44. A decision to remit FTL penalty must be fair to the entity concerned, and also fair to the whole community. In particular, an entity that habitually lodges late or fails to lodge should not be given any undue advantage over those entities that organise their affairs to ensure they can lodge on time.

45. For example, it would generally be fair to remit the penalty where a client has a good compliance history.

Requests for remission

46. Requests for remission should fully outline the reasons for the delay in lodgment and the steps the entity has taken to lodge the overdue documents.

47. The Commissioner may ask for the remission request to be made in writing. This would be likely where:

(i)
the information provided verbally does not clearly demonstrate the circumstances which led to the late lodgment
(ii)
it is considered necessary in order for the Commissioner to make an informed decision
(iii)
the penalty has been applied on an un-lodged document as a result of compliance action, or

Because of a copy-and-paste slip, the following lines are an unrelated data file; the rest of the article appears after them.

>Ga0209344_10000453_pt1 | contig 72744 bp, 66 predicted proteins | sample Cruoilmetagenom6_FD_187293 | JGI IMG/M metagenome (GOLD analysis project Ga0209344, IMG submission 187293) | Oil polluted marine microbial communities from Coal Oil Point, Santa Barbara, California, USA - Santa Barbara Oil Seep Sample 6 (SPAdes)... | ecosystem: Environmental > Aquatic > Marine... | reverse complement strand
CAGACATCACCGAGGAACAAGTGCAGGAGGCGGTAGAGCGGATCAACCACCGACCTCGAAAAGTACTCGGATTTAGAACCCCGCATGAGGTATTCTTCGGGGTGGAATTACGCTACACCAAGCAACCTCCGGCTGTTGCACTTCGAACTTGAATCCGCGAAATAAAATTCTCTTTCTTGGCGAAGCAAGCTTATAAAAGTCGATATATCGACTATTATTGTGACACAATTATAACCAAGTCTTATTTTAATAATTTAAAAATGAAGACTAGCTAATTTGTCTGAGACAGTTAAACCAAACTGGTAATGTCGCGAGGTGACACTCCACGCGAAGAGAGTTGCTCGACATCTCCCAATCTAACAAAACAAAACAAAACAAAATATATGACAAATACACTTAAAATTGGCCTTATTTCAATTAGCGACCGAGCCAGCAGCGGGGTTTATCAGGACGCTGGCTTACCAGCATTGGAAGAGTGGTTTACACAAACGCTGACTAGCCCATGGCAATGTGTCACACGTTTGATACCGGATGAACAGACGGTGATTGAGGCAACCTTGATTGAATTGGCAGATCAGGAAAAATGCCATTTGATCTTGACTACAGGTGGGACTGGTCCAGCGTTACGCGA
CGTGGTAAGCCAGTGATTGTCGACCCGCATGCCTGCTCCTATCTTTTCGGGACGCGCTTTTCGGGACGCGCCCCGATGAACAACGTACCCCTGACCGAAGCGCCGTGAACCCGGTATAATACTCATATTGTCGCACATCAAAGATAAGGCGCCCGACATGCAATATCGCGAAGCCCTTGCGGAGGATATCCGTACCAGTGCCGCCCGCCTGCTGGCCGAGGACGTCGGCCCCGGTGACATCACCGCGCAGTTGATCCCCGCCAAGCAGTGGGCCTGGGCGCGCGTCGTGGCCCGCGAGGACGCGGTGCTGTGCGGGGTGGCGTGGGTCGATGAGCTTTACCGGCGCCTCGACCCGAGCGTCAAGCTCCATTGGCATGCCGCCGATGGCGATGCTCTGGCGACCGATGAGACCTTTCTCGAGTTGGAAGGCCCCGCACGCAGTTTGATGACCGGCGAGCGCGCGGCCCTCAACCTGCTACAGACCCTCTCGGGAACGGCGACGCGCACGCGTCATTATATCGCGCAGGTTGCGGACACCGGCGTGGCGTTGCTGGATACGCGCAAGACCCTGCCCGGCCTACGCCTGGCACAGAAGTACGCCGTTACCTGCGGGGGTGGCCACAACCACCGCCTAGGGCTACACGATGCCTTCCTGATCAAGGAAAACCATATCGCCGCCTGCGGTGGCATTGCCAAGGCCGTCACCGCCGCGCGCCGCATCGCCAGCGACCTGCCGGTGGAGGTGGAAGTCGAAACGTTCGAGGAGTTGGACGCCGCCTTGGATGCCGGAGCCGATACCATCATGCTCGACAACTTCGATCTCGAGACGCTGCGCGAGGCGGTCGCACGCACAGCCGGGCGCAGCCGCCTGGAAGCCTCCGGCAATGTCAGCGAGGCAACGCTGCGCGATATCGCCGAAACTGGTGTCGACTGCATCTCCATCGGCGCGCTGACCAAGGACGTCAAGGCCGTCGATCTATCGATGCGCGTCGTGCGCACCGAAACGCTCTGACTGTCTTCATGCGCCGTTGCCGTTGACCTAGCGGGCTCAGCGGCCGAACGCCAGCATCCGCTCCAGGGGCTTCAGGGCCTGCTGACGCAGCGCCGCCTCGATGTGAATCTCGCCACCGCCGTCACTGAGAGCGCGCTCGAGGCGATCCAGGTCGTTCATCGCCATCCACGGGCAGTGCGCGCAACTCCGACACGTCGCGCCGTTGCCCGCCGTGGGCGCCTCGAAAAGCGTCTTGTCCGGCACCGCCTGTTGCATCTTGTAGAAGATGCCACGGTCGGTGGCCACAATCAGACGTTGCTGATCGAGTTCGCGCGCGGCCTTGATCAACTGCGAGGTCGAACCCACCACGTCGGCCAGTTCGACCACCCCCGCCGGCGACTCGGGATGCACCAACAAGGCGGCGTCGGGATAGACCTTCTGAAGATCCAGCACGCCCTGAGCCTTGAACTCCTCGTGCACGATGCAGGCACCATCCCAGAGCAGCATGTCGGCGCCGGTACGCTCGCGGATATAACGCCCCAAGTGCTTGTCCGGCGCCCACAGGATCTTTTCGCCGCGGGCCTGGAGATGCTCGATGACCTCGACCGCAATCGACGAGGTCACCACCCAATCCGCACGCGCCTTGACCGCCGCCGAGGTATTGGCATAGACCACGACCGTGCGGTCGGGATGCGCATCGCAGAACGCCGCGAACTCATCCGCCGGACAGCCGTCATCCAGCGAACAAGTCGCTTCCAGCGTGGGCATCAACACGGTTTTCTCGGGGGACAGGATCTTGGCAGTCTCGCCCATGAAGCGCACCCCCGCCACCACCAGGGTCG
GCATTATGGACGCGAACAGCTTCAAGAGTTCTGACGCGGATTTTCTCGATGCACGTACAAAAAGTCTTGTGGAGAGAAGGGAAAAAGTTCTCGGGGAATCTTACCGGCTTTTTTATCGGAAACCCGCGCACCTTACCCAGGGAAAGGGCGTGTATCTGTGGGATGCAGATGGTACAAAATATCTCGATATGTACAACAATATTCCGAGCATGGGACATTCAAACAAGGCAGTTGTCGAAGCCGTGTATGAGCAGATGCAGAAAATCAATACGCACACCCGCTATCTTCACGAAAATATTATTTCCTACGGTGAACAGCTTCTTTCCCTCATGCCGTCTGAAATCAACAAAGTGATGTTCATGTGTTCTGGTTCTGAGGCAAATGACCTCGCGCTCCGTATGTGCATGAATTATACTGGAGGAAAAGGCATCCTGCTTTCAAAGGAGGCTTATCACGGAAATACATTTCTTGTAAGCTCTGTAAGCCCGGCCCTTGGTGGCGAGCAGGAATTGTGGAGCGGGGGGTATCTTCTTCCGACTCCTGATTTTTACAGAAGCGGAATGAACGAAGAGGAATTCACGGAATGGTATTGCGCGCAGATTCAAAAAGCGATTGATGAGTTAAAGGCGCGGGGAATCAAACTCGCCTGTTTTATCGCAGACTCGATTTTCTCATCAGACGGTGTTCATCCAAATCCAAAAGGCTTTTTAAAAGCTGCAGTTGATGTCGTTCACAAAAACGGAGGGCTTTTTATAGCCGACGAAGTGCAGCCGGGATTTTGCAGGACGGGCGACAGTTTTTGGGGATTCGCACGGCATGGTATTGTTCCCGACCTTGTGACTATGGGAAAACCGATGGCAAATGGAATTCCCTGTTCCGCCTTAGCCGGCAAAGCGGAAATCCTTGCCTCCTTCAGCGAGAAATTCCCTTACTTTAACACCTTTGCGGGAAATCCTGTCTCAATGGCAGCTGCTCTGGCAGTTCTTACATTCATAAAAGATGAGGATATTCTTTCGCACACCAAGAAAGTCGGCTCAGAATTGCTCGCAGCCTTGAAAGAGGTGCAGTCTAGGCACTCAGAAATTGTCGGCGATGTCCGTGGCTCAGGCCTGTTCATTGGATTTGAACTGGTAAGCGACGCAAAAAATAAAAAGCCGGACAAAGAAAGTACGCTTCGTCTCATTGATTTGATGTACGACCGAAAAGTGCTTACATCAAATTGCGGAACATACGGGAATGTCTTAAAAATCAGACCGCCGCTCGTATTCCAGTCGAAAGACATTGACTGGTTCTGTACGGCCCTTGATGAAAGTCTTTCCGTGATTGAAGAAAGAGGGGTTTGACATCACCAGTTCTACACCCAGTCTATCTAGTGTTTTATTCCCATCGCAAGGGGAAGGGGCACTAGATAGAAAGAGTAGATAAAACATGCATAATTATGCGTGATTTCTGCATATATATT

(iv)
the document at the time of making the remission request is still overdue.

48. Generally, FTL penalty will only be remitted after the overdue document has been lodged.

49. Where the Commissioner decides not to remit an amount of FTL penalty, either in part or in full, the entity must be advised, in writing, of the decision and the reasons for the decision.

Objection, review and appeal rights - remission decisions

50. An objection under Part IVC of the TAA may be made if an entity is dissatisfied that the Commissioner has refused, in full or in part, to remit a penalty amount and the penalty amount that remains payable after the refusal is more than two penalty units.

51. If an entity is dissatisfied with an objection decision by the Commissioner, the entity may:

(i)
apply to the Administrative Appeals Tribunal for review of the objection decision
(ii)
appeal to the Federal Court against the objection.

52. Where a decision not to remit a penalty cannot be reviewed by objection (for example, if the amount of penalty that remains payable after the refusal to remit is two penalty units or less), the entity may seek a review of the decision under the Administrative Decisions (Judicial Review) Act 1977.